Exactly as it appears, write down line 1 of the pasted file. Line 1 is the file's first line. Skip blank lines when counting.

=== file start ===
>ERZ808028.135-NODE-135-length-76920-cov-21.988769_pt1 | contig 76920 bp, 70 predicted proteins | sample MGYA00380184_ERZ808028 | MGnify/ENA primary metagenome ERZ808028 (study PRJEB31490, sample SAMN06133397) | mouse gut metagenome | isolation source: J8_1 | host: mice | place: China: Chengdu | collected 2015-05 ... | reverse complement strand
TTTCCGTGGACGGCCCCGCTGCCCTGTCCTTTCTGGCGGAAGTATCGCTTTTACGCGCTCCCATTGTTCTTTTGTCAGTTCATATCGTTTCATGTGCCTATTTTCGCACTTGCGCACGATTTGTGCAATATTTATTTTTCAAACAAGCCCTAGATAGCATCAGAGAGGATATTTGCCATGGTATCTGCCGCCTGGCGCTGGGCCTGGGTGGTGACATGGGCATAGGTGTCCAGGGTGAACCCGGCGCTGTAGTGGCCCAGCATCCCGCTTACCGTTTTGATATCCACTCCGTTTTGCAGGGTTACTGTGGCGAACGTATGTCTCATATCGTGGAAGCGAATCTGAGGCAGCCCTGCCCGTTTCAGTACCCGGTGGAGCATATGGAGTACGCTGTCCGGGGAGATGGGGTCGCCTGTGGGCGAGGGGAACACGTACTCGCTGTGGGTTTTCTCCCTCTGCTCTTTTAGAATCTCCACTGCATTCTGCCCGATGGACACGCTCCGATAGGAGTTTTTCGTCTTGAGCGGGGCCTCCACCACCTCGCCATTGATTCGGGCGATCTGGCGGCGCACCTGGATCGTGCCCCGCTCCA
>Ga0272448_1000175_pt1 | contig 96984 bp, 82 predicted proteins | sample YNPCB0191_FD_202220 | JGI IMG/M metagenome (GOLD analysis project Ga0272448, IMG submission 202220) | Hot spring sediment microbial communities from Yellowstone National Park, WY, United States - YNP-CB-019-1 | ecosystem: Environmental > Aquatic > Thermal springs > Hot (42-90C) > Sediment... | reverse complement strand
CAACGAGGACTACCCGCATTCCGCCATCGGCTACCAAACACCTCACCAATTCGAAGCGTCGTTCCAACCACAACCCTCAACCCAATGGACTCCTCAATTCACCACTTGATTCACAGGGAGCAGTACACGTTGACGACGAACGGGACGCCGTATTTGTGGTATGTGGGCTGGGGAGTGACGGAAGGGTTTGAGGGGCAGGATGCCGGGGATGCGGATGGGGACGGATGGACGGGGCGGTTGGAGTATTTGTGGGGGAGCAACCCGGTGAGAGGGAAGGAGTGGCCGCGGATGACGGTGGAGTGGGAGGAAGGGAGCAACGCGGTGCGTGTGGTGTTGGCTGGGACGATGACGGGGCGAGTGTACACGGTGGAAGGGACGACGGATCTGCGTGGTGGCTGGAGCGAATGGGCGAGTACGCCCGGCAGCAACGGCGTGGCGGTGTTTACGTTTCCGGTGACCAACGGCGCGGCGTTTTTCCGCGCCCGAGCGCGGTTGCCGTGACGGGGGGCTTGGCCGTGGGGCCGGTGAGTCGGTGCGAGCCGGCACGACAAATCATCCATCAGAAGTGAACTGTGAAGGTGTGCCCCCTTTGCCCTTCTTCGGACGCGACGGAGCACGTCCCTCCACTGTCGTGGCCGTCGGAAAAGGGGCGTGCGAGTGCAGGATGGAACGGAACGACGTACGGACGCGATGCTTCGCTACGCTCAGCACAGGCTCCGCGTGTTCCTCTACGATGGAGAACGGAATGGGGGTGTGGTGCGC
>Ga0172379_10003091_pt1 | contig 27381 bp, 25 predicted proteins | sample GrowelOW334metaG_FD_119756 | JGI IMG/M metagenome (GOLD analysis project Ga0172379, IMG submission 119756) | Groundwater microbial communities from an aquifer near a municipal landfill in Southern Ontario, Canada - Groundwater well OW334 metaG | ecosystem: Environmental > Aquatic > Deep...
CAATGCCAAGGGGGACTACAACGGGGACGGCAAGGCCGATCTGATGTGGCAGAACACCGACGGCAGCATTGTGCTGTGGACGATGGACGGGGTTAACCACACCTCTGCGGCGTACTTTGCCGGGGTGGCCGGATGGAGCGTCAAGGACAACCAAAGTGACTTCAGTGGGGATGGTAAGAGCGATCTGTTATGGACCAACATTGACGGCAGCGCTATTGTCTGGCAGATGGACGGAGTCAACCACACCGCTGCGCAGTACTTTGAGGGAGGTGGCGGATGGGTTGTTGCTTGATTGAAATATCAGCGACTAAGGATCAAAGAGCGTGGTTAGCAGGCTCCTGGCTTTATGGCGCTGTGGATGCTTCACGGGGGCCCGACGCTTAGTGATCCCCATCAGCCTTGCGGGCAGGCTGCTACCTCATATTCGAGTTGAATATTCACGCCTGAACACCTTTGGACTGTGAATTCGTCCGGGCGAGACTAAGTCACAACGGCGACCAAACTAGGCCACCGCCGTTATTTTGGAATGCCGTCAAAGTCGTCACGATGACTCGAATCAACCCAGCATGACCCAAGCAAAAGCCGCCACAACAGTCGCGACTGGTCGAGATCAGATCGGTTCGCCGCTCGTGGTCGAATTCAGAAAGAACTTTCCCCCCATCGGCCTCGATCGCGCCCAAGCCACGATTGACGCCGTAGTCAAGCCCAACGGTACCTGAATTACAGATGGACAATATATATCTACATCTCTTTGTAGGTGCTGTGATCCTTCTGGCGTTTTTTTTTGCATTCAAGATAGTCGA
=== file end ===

>ERZ808028.135-NODE-135-length-76920-cov-21.988769_pt1 | contig 76920 bp, 70 predicted proteins | sample MGYA00380184_ERZ808028 | MGnify/ENA primary metagenome ERZ808028 (study PRJEB31490, sample SAMN06133397) | mouse gut metagenome | isolation source: J8_1 | host: mice | place: China: Chengdu | collected 2015-05 ... | reverse complement strand